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Plain Talk About...Dealing With the Angry Child
Handling children's anger can be puzzling, draining, and
distressing for adults. In
fact, one of the major problems in dealing with anger in children is the angry feelings that are often stirred up in us. It has been said that we as parents, teachers, counselors, and administrators need to remind ourselves that we were not always taught how to deal with anger as a fact of life during our own childhood. We were led to believe that to be angry was to be bad, and we were often made to feel guilty for expressing anger.
It will be easier to deal with children's anger if we get rid of this notion. Our goal is not to repress or destroy angry feelings in children-or in ourselves-but rather to accept the feelings and to help channel and direct them to constructive ends.
Parents and teachers must allow children to feel all their feelings. Adult skills can then be directed toward showing children acceptable ways of expressing their feelings. Strong feelings cannot be denied, and angry outbursts should not always be viewed as a sign of serious problems; they should be recognized and treated with respect.
To respond effectively to overly aggressive behavior in children we need to have some ideas about what may have triggered an outburst. Anger may be a defense to avoid painful feelings; it may be associated with failure, low ' self-esteem, and feelings of isolation; or it may be related to anxiety about situations over which the child has no control.
Angry defiance may also be associated with feelings of dependency, and anger may be associated with sadness and depression. In childhood, anger and sadness are very .close to one another and it is important to remember that
much of what an adult experiences as sadness is expressed by a child as anger.
Before we look at specific ways to manage aggressive and angry outbursts, several points should be highlighted:
- We should distinguish between anger and aggression. Anger is a temporary emotional state caused by frustration; aggression is often an attempt to hurt a person or to destroy property.
- Anger and aggression do not have to be dirty words. In other words, in looking at aggressive behavior in children, we must be careful to distinguish between behavior that indicates emotional problems and behavior that is normal.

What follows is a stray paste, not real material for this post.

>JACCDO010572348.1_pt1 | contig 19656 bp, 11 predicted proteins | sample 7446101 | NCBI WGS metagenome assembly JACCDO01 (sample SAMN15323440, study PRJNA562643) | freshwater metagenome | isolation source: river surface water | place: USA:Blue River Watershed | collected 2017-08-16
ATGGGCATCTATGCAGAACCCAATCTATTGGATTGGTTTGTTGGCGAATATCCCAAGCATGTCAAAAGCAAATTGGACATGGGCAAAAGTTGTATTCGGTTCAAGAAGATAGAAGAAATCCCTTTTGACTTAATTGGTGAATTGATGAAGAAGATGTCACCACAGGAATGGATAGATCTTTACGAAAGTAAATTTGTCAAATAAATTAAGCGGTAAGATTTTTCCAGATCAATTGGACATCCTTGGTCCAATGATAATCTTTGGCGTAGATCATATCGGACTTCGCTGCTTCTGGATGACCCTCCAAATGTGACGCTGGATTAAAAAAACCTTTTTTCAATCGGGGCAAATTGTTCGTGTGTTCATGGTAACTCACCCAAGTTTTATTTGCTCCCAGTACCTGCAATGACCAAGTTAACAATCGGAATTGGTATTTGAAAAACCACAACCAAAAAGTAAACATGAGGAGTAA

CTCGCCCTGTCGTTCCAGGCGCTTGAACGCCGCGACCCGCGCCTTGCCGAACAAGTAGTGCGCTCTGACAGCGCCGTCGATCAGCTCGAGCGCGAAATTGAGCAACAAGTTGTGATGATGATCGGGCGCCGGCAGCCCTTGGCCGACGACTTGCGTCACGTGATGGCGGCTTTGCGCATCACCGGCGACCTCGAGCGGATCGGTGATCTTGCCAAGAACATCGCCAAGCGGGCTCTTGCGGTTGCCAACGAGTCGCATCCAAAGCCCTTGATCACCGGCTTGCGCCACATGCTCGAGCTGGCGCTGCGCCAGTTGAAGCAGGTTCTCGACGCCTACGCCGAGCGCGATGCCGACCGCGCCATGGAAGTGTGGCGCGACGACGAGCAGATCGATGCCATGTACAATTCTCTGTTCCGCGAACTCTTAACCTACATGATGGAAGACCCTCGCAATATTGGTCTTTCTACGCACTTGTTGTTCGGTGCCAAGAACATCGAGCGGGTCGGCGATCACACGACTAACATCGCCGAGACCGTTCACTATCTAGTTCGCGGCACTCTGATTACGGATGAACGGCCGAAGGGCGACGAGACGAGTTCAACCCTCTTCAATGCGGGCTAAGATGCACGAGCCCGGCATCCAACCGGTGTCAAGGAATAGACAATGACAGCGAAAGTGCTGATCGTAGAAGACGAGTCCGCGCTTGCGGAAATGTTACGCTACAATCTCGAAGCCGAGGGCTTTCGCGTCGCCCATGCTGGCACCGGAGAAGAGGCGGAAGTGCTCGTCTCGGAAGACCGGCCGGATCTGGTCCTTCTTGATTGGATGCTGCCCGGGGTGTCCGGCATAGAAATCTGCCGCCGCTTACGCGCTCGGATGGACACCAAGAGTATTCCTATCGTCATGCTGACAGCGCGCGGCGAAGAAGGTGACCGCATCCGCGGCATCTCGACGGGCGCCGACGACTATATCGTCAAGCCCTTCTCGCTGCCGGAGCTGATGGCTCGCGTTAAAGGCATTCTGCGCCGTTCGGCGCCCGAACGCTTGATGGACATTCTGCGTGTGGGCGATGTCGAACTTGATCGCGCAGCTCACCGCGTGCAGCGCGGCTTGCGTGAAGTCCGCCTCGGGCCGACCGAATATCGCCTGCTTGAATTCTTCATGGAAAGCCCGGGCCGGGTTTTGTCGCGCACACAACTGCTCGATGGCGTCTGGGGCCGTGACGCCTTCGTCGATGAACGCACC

In dealing with angry children, our actions should be motivated by the need to protect and to teach, not by a desire to punish. Parents and teachers should show a child that they accept his or her feelings, while suggesting other ways to express the feelings. An adult might say, for example, "Let me tell you what some children would do in a situation like this... It is not enough to tell children what behaviors. we find unacceptable. We must teach them acceptable ways of coping. Also, ways must be found to communicate what we expect of them. Contrary to popular opinion, punishment is not the most effective way to communicate to children what we expect of them.
Responding to the Angry Child
Some of the following suggestions
for dealing with the angry child were taken from The Aggressive Child by Fritz Redl and David Wineman. They should be considered helpful ideas and not be seen as a "bag of tricks."
Catch the child being good. Tell the child what behaviors please you. Respond to positive efforts and reinforce good behavior. An observing and sensitive parent will find countless opportunities during the day to make such comments as "I like the way you come in for dinner without being reminded"; "I appreciate your hanging up your clothes even though you were in a hurry to get out to play"; "You were really patient while I was on the phone"; "I'm glad you shared your snack with your sister"; "I like the way
you're able to think of others"; and
"Thank you for telling the truth about
what really happened:
Similarly, teachers can positively
reinforce good behavior with statement
like '1 know it was difficult for you to
wait your turn, and I'm pleased that you
could do it"; 'Thanks for sitting in your
seat quietly"; 'You were thoughtful in
offering to help Johnny with his spell
ing"; 'You worked hard on that project,
and I admire your effort?
Deliberately ignore inappropriate
behavior that can be tolerated. This
doesn't mean that you should ignore the
child, just the behavior. The 'ignoring"
has to be planned and consistent. Even
though this behavior may be tolerated,
the child must recognize that it is
Provide physical outlets and other
alternatives. It is important for children
to have opportunities for physical exer
cise and movement, both at home and
Manipulate the surroundings.
Aggressive behavior can be encouraged